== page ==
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Rapper Big Pooh: The HipHopGods Interview

Rapper Big Pooh: The HipHopGods Interview

Rapper Big Pooh has been consistently perfecting his craft since emerging in the late ‘90s with fellow MC Phonte in the group Little Brother. The North Carolina native has returned with a new solo EP, Everything 4 Sale, which finds him sticking to his roots and staying true to the Golden Era sound with production from DJ Flash. Album highlights include “Corner Store Blues” and “Buyer’s Remorse,” and touch on his personal experiences stemming from being an artist. Pooh is currently on tour with The Beatnuts and Lawrence, Massachusetts rapper Termanology. While backstage at the Aggie Theatre in Fort Collins, Colorado, Pooh had some time to talk “Corner Store Blues,” not catering to anyone and the misconception that performing is easy. 

 

https://soundcloud.com/rapperbigpooh/4-corner-store-blues-featuring-dho-hooker

 

HipHopGods (Kyle Eustice): What artists have you been listening to lately? 

 

Rapper Big Pooh: Right now, the only thing I’ve been listening to as far as new guys is Nick Grant. I haven’t had a chance to hear his new album yet, but I definitely like him. Then artists I manage. I jumped into management and just signed a new kid name Lute. He just signed to Dreamville/Interscope. 

 

Oh that’s J.Cole’s label? 

 

That’s J. Cole’s label, yeah. We working on his project now and getting it ready to go. That’s it for me because I was in creative mode all the way until we left on tour. 

 

How long did your album take to complete? 

 

I started it in September and it took me about a month and a half.

Can we talk about “Corner Store Blues?” What was inspiration behind that song? 

 

I was struggling creatively all of 2016. I wasn’t really writing too much, and was just focused on managing and that’s it. DJ Flash and I took a road trip because I had a couple of tour dates dates. Flash DJ’ed for me so we were and he was playing the beat and I ended up hearing it and wanted to create a story about artists struggling to make things happen. Once they made it happen, then they realize it ain’t what they thought it was going to be. I know a lot of people who have athlete friends and they think they were going to be the ones who made it, but they’re still out here the same as they are. That’s what “Corner Store Blues is.” You have aspirations and goals, but you’re not moving fast enough. You don’t want to be another statistic who had the talent, but didn’t make it. You don't want to be that guy or girl.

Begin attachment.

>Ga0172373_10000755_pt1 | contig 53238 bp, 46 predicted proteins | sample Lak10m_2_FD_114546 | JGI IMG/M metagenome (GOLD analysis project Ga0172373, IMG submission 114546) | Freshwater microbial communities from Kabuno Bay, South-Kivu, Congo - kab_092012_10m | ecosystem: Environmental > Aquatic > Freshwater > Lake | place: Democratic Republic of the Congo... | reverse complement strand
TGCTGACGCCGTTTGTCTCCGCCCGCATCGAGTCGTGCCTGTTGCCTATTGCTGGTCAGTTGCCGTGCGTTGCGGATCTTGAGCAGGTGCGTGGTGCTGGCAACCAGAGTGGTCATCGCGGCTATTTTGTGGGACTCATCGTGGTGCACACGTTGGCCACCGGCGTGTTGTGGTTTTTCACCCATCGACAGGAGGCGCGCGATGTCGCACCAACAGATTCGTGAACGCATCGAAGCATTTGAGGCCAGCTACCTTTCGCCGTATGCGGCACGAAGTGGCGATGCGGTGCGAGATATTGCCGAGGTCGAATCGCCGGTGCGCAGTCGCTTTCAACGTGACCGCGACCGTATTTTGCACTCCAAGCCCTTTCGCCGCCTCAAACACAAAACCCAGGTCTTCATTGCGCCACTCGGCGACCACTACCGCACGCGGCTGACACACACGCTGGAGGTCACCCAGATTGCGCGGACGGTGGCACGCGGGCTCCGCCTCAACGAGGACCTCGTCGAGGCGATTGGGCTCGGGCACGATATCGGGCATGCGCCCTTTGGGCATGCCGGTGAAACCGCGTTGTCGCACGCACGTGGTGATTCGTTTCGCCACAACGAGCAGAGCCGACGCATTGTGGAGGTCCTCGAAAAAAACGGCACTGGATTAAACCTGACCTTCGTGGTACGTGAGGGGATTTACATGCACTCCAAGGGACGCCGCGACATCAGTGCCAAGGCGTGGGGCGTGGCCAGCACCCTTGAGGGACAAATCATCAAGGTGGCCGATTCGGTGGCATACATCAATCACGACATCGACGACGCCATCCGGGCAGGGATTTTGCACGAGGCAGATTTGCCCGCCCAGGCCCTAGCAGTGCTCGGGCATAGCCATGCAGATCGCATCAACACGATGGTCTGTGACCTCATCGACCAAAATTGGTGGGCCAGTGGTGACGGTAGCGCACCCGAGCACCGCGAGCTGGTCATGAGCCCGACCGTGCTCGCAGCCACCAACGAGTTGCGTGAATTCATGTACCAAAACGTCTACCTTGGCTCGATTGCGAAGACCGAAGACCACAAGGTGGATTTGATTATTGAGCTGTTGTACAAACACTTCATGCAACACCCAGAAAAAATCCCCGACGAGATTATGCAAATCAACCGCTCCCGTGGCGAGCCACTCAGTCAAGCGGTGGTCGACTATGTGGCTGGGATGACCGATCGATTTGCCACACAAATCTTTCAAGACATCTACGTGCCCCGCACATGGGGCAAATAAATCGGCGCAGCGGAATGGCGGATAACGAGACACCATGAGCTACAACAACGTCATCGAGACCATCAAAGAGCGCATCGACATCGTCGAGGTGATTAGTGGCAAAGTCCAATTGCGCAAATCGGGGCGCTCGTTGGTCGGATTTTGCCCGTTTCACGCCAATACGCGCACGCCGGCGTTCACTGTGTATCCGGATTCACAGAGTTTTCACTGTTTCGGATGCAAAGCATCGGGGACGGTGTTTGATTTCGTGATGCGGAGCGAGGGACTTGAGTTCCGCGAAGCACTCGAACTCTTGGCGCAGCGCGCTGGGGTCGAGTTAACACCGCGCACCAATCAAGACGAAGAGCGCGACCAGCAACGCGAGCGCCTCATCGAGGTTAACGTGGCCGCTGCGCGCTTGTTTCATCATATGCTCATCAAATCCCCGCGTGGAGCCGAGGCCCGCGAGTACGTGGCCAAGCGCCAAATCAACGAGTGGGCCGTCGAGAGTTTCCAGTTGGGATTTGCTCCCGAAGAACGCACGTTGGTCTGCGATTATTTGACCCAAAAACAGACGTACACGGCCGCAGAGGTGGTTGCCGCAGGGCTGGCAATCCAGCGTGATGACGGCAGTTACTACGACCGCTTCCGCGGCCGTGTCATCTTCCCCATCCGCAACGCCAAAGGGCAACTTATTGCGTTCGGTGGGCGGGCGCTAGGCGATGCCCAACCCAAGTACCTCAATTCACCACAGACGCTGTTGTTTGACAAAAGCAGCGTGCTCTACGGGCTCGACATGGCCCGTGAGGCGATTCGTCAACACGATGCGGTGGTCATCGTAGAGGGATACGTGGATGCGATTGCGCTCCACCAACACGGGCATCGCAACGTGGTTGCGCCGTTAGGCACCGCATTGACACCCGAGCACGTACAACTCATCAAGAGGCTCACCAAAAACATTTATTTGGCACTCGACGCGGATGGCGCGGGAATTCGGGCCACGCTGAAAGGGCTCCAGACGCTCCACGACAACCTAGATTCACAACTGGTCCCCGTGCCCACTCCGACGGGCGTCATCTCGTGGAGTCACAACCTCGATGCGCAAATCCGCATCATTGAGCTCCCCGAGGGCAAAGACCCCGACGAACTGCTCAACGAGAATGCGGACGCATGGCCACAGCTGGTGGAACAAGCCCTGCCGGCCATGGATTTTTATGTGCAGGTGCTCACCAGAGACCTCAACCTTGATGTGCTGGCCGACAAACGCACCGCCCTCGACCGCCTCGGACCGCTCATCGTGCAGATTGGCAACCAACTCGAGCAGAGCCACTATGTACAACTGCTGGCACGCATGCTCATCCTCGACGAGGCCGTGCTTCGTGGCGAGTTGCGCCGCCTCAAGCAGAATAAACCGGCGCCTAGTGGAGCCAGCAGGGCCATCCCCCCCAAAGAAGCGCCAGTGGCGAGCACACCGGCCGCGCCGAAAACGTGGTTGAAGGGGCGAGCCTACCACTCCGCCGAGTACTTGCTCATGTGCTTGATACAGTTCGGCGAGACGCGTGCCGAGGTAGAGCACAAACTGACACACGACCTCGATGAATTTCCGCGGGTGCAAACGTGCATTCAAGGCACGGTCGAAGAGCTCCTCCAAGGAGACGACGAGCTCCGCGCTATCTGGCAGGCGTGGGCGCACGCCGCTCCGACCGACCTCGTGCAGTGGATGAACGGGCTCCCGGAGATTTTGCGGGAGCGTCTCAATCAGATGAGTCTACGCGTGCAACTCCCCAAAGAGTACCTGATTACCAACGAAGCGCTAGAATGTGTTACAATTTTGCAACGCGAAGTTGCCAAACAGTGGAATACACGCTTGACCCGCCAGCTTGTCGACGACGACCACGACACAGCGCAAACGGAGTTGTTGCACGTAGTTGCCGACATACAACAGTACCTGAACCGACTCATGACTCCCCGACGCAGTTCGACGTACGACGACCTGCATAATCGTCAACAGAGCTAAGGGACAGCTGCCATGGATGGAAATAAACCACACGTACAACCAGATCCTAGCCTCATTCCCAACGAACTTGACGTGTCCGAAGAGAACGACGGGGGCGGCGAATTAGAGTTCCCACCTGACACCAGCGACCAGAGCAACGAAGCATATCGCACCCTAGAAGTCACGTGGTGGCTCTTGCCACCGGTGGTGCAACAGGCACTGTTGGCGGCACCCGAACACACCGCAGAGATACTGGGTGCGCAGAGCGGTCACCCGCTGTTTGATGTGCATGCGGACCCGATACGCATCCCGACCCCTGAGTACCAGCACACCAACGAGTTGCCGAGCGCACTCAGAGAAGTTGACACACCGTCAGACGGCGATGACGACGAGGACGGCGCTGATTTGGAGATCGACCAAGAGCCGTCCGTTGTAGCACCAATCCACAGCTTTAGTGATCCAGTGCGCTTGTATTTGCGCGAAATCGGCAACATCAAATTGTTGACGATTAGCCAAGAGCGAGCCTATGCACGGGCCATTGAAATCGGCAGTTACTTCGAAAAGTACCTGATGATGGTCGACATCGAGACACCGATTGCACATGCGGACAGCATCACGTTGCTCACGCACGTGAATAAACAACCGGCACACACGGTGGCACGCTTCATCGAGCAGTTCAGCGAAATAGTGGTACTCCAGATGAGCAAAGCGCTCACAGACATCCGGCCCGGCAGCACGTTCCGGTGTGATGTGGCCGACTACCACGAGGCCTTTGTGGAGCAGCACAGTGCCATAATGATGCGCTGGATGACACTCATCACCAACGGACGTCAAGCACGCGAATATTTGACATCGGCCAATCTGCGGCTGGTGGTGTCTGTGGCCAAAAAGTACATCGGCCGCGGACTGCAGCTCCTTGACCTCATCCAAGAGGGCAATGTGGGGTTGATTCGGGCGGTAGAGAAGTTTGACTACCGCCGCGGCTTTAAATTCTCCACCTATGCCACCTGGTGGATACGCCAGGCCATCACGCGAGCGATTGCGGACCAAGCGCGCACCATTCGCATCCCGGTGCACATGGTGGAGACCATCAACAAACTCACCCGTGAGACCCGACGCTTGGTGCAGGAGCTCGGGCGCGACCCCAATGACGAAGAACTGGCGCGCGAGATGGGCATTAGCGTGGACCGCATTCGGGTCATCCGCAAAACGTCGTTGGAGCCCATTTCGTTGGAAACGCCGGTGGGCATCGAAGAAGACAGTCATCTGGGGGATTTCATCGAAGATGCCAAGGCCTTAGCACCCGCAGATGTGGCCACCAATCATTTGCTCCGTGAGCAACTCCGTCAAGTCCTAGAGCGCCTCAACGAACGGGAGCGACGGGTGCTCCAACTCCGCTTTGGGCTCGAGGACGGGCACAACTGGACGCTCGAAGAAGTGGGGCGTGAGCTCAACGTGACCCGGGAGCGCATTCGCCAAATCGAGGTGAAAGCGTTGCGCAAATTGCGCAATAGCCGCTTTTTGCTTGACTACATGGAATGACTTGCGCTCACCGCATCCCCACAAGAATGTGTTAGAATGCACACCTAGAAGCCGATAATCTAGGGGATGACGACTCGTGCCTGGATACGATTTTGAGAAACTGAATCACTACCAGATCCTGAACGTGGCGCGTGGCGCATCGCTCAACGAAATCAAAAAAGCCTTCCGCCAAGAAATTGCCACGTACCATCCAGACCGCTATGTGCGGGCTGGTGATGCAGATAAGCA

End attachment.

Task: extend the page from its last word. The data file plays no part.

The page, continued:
What about “Buyer’s Remorse?” To me, it sounded like you were describing the first time you performed. Were you intending to paint the picture of being scared? 

 

Not just my first time. I always talk about it when I do shows. People don’t understand what it takes for people to go stand on stage in front of people you do’t know and become vulnerable. They don’t understand what it is—and that’s the feeling. I’m up here giving it my all and I'm all by myself—thats worst thing for a performer. No matter how terrified you are, you never want to be up there and nobody’s there. That’s the feeling when there’s people there not giving you energy and now you feel like you’re by yourself, but people are still staring at you. It’s a weird feeling. 

 

I used to be a singer and hated auditions. 

 

It’s a very vulnerable moment. People don’t understand until you’re put in that position. 

 

I also think there’s a misconception that it’s easy.

 

Most definitely. I just noticed this. If you ever see people consistently with a lot of people on stage and only one person doing the work, that’s an insecurity issue in my eyes. Why have six people up there? Because you’re scared of being up there by yourself and being vulnerable. 

 

I’d be behind the curtain. What’s next on your agenda? 

 

We shot a video for “Corner Store Blues.” It’s edited and finished up, then shoot more videos for the EP when I get home. It’s short. 


It was too short. I wanted more [laughs].

 

That’s my thing now. I am only trying to create when the spirit hits me and not force it. When I do that, regardless of what anybody else say, it’s healing for me. As I was doing it, my thing now is once I’ve completed a thought or it feels forced, I stop. It’s over. 

 

Do you feel like you have to cater to a certain audience? 

 

Not now, but I used to. I was trying to do things to appeal to different crowds, but now I do what I want to do and have fun. If people love it—cool. If people don’t—cool. My business partner brought this up to me the other day. For one album, I did this and that, and nobody really cared. For this one, I just put it out and people love it. It’s the weirdest thing. It’s so crazy. It’s something I did to get out of a creative slump. 

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